Office health hazards: Movement key to mitigating effects of being desk bound
Furniture company Fellowes recently commissioned an image – named Emma – of how the average office worker might look in 20 years if they didn’t stop putting in long hours at poorly set up workstatons. Here, we explore how your office habits harm your health.
This week: The back
STOOPING over the keyboard can lead the neck and shoulders to curve and stiffen and the spine to lose flexibility, creating Emma’s grossly hunched forward posture.
"I have been seeing patients with work-related back pain for 17 years and while I’ve never seen anyone look that bad, I have seen some people get close," says physiotherapist Lyndsay Hirst.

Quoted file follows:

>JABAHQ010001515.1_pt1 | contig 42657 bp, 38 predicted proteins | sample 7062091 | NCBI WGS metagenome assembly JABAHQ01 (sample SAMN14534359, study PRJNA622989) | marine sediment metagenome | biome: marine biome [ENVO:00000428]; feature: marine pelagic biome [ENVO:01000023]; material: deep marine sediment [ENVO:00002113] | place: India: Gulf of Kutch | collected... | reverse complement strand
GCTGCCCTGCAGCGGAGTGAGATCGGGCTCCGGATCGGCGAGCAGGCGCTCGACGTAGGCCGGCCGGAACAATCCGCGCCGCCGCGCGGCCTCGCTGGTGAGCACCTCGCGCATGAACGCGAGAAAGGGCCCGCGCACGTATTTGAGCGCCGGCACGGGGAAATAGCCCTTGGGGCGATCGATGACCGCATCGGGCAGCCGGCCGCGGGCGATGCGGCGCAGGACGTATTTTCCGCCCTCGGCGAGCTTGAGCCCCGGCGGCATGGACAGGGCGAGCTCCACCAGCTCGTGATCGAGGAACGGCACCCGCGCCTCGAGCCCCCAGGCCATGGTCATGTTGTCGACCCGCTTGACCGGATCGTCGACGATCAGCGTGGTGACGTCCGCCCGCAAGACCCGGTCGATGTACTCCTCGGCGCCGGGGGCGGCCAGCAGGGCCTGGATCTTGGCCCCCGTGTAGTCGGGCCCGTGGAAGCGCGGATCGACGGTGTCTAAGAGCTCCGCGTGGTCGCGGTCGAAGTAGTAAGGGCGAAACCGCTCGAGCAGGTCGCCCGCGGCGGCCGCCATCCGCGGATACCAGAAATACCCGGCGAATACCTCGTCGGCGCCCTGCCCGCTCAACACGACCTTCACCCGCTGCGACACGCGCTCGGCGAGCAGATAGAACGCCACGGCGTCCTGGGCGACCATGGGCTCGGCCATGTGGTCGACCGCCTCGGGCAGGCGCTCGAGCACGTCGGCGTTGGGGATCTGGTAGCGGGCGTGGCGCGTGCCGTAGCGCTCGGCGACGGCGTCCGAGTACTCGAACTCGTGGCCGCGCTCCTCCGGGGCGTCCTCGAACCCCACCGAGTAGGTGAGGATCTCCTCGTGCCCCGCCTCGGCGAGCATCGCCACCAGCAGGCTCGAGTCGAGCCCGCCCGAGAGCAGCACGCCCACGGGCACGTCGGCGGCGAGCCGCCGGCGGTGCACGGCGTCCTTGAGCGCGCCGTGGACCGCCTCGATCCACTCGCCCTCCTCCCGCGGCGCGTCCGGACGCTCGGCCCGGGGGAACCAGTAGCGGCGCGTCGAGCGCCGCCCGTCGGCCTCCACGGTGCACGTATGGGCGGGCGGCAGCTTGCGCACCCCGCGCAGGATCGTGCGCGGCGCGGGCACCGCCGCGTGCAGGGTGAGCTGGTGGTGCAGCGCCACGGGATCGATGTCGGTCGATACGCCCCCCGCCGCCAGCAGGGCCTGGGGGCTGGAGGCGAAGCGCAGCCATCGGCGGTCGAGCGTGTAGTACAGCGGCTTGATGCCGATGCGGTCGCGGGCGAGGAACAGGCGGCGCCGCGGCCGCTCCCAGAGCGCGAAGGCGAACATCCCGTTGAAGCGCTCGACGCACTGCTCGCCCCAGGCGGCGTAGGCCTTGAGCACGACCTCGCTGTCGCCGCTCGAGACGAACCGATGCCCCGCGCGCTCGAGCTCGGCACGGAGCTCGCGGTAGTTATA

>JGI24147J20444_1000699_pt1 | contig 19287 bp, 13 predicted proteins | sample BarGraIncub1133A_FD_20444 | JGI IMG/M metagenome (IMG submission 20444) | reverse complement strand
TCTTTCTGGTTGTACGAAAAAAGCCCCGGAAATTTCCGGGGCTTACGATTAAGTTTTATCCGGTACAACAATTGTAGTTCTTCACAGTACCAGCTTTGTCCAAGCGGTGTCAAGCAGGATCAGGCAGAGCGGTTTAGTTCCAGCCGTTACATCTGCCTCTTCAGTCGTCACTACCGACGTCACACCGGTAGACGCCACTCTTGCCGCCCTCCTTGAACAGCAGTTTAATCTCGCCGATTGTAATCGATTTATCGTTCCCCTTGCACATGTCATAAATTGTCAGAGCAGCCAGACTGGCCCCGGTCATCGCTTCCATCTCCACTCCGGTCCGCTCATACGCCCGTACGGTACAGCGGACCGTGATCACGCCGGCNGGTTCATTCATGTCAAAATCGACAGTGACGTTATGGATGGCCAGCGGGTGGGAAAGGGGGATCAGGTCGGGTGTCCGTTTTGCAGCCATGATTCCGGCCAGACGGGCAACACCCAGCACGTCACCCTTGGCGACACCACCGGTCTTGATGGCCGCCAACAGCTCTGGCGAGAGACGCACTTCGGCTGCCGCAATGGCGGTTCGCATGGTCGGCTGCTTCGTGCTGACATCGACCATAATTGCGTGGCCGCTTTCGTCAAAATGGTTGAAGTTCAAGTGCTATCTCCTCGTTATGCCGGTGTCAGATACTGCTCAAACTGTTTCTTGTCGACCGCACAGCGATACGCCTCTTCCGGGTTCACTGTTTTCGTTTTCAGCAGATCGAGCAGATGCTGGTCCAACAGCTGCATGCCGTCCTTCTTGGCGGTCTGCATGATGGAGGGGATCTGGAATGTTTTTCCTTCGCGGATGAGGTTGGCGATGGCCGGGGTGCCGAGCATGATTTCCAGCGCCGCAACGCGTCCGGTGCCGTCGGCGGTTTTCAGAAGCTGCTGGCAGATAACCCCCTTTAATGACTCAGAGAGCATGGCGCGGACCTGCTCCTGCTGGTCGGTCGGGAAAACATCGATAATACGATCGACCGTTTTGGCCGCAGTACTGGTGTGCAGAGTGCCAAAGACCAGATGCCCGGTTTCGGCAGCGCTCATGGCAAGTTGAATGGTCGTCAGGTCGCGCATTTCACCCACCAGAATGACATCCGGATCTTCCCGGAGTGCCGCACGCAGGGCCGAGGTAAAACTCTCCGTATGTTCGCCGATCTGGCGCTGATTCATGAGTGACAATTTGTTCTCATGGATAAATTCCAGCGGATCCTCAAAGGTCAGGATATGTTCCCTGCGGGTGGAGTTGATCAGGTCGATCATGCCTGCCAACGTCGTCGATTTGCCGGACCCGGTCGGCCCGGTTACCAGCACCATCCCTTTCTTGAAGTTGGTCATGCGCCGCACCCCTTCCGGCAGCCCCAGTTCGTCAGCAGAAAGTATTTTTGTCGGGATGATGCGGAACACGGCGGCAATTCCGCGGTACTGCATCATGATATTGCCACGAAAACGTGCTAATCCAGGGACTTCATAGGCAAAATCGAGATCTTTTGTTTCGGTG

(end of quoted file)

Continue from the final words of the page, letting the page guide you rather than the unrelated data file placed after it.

"I often say to my patients that your best posture is your next posture, meaning you need to keep moving and vary your position.
"Also, those who spend all day at a desk followed by all evening on the sofa will almost always have problems with weakness in the postural muscles that support the back, and will probably develop back pain – while those who exercise regularly will be more protected. So start exercising."
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